Australian retail sales slightly up in April

Australian retail sales increased by a mere 1.3 per cent to $35.7 billion in April, according to Australian Bureau of Statistics (ABS) data.

On a month-on-month basis, sales rose by just 0.1 per cent in April after falling 0.4 per cent in March.

The highest year-on-year growth was in the ‘other retailing’ category, which includes cosmetics, sports and recreational goods, up by 4.7 per cent.

Food sales emerged with the second highest growth of 1.9 per cent, along with cafes, restaurants and takeaway.

“Underlying retail spending continues to be weak with a small rise in turnover in April not enough to make up for a fall in March,” said Ben Dorber, ABS head of retail statistics, referring to the month-on-month figures.

He noted that, according to retailers, alcohol spending dropped as consumers brought forward their purchases into March opting for cheaper alcoholic drinks.

National Retail Association interim CEO Lindsay Carroll said the April retail trade had gone backwards in real terms, given that the 0.1 per cent month-on-month increase in sales could be tied to inflated prices.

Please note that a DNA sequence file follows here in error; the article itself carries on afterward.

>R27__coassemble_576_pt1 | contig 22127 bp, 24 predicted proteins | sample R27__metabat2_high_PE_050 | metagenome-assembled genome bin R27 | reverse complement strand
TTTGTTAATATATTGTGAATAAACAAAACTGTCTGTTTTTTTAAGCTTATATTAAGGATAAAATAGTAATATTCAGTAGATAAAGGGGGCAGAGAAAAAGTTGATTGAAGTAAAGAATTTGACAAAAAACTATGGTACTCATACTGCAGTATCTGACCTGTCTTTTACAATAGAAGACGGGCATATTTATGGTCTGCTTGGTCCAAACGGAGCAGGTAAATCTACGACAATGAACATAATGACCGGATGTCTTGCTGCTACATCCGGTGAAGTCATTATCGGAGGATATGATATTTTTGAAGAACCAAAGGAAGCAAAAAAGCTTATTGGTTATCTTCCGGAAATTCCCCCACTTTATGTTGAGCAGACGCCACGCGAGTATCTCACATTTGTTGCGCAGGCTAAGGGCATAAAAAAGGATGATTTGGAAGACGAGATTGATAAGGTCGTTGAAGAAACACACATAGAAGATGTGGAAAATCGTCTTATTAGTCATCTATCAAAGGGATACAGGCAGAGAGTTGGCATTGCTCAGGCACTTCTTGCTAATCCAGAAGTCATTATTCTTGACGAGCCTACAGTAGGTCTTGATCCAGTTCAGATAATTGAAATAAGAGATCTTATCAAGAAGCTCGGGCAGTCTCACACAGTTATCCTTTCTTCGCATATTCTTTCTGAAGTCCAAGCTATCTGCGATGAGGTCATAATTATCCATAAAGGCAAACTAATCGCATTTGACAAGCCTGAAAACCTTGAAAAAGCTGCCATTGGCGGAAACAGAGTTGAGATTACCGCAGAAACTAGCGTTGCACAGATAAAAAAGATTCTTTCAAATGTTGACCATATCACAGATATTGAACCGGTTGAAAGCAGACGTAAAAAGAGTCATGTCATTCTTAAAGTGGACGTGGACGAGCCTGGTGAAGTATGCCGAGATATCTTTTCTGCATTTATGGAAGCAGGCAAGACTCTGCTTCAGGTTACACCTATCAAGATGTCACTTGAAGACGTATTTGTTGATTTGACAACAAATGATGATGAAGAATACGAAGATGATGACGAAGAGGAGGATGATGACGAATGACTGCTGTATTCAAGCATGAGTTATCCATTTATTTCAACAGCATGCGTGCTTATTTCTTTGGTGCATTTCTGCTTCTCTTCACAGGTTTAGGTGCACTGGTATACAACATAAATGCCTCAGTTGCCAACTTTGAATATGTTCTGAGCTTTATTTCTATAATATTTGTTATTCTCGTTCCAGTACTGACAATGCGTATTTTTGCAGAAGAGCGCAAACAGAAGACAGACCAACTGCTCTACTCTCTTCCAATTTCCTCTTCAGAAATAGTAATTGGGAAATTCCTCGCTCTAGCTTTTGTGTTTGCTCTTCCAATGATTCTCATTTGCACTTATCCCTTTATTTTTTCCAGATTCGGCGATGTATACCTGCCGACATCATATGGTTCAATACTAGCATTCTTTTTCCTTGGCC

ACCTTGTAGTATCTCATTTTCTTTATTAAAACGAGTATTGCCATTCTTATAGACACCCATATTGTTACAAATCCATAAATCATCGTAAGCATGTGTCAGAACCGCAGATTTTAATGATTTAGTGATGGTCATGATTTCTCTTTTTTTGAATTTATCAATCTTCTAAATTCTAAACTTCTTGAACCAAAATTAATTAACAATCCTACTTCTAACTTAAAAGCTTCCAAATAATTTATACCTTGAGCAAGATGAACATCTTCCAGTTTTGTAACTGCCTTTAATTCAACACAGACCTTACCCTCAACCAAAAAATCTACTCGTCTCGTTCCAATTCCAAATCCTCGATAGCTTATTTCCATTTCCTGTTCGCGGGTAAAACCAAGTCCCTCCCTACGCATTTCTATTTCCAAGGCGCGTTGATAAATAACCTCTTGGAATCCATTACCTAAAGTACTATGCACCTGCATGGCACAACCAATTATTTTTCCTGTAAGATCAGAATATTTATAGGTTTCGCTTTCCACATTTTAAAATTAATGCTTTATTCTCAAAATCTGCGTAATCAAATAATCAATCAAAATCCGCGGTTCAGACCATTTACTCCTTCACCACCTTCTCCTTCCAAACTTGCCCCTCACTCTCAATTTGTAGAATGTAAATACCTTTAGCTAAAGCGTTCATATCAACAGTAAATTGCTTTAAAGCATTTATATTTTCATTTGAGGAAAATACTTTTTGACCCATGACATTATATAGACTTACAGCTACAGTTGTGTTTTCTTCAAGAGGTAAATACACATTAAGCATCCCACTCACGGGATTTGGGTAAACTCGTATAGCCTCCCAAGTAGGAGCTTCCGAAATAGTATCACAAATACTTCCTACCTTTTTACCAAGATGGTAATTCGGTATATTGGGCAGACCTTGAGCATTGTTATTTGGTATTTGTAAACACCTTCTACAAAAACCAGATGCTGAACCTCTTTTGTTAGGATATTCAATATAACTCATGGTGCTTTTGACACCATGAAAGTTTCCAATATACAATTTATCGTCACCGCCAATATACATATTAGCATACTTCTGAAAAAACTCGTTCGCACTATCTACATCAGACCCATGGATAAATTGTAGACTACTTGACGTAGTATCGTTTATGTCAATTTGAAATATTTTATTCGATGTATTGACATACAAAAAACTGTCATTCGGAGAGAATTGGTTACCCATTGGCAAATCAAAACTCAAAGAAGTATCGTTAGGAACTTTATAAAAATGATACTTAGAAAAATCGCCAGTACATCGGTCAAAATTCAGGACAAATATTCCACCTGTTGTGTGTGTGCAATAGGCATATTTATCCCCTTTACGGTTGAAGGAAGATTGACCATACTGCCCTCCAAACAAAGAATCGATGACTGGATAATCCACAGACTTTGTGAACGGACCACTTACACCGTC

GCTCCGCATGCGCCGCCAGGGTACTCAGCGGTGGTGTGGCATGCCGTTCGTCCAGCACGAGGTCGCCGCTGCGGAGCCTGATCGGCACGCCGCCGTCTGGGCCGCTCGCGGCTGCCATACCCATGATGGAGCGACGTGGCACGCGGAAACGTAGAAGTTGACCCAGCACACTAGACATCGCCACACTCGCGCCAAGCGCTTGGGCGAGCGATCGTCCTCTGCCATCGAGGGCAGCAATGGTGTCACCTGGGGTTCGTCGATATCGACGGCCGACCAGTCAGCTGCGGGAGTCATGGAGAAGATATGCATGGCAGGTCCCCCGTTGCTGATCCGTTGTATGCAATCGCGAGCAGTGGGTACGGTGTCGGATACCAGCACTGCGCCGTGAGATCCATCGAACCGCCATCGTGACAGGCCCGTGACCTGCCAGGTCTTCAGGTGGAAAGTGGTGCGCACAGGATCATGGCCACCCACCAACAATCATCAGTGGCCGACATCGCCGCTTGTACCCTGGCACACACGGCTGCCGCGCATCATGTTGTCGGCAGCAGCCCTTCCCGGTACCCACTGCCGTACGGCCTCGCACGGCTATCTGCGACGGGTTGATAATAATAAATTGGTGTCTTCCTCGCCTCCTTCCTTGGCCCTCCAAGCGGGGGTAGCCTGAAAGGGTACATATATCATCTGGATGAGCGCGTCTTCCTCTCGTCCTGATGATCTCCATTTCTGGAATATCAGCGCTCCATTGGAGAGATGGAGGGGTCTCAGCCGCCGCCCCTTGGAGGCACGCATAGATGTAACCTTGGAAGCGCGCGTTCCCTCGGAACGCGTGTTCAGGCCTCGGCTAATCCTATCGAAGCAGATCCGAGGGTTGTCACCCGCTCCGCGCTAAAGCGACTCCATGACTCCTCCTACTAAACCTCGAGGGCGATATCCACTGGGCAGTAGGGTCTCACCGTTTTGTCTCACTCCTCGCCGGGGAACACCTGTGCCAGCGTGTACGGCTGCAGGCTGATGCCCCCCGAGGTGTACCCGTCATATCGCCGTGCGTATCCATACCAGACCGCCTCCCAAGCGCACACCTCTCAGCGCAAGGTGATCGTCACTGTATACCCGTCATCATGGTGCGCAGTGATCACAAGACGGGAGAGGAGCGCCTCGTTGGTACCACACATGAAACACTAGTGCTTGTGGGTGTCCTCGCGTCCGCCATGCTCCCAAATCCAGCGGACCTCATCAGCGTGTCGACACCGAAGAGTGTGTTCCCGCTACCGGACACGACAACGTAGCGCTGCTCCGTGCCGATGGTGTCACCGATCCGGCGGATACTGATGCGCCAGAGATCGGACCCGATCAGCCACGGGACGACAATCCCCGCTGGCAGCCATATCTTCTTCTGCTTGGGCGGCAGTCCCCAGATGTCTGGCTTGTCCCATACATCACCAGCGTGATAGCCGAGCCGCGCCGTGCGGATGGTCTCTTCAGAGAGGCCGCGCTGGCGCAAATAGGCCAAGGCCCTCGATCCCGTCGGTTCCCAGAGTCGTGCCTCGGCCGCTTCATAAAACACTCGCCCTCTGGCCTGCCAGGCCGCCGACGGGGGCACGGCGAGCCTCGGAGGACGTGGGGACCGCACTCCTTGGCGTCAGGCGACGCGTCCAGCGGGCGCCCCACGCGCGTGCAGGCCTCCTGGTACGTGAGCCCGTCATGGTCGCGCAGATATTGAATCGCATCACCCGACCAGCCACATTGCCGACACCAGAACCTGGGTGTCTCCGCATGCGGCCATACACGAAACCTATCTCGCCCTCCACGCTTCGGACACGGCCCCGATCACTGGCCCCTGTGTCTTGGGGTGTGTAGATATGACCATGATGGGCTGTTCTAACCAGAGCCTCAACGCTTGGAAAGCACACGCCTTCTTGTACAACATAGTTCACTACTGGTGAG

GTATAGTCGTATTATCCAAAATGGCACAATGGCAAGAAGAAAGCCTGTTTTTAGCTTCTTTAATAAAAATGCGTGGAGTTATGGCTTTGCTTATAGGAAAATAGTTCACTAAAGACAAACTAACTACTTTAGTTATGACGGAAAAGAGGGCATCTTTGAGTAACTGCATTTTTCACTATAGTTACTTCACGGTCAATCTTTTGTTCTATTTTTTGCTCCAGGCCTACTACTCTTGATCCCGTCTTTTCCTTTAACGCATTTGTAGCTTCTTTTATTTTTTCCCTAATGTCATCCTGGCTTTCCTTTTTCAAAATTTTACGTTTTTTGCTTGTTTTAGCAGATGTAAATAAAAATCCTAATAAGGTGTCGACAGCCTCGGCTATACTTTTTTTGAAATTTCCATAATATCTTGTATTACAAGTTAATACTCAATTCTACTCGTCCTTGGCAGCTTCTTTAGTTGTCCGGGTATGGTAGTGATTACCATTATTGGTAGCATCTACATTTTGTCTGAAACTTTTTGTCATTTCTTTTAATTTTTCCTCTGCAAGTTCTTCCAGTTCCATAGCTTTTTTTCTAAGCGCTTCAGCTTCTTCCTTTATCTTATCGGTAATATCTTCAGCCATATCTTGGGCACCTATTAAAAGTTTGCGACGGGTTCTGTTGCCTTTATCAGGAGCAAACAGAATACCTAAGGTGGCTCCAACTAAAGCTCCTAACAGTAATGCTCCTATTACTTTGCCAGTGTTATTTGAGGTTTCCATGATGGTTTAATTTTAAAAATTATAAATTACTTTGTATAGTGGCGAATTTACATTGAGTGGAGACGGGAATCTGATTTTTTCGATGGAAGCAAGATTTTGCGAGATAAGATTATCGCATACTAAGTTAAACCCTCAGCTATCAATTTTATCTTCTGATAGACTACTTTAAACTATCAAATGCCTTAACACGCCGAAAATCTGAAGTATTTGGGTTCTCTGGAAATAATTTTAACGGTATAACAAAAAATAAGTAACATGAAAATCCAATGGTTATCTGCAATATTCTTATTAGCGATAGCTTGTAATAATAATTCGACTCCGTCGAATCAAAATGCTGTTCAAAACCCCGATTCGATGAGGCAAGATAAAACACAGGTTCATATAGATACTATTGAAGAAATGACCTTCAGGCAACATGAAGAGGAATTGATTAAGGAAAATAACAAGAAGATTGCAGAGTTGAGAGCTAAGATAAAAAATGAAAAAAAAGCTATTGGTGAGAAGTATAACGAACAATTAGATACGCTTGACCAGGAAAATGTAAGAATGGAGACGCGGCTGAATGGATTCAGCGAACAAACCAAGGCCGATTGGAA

Clothing, footwear, and accessories sales suffered the largest decline of 2.5 per cent, according to the ABS data.

Household goods fell 1.3 per cent, marking its fifth consecutive month of decline. Department store sales also decreased 1.3 per cent.

“The relatively earlier Easter and the different timing of school holidays across the country meant we saw some added volatility in turnover in March and April,” said Dorber.

Across all regions, the NT had the highest sales increase of 3.7 per cent, followed by Tasmania at 2.7 per cent and Queensland at 2.2 per cent.

WA’s sales rose 1.6 per cent while ACT went up 0.9 per cent. NSW and Victoria grew 0.8 per cent and 0.6 per cent, respectively.

“The ongoing cost-of-living pressures, interest rate ramifications and increased cost of doing business make it a very challenging period for those in the discretionary retail sector, particularly for SMBs,” said Paul Zahra, Australian Retailers Association (ARA) CEO.

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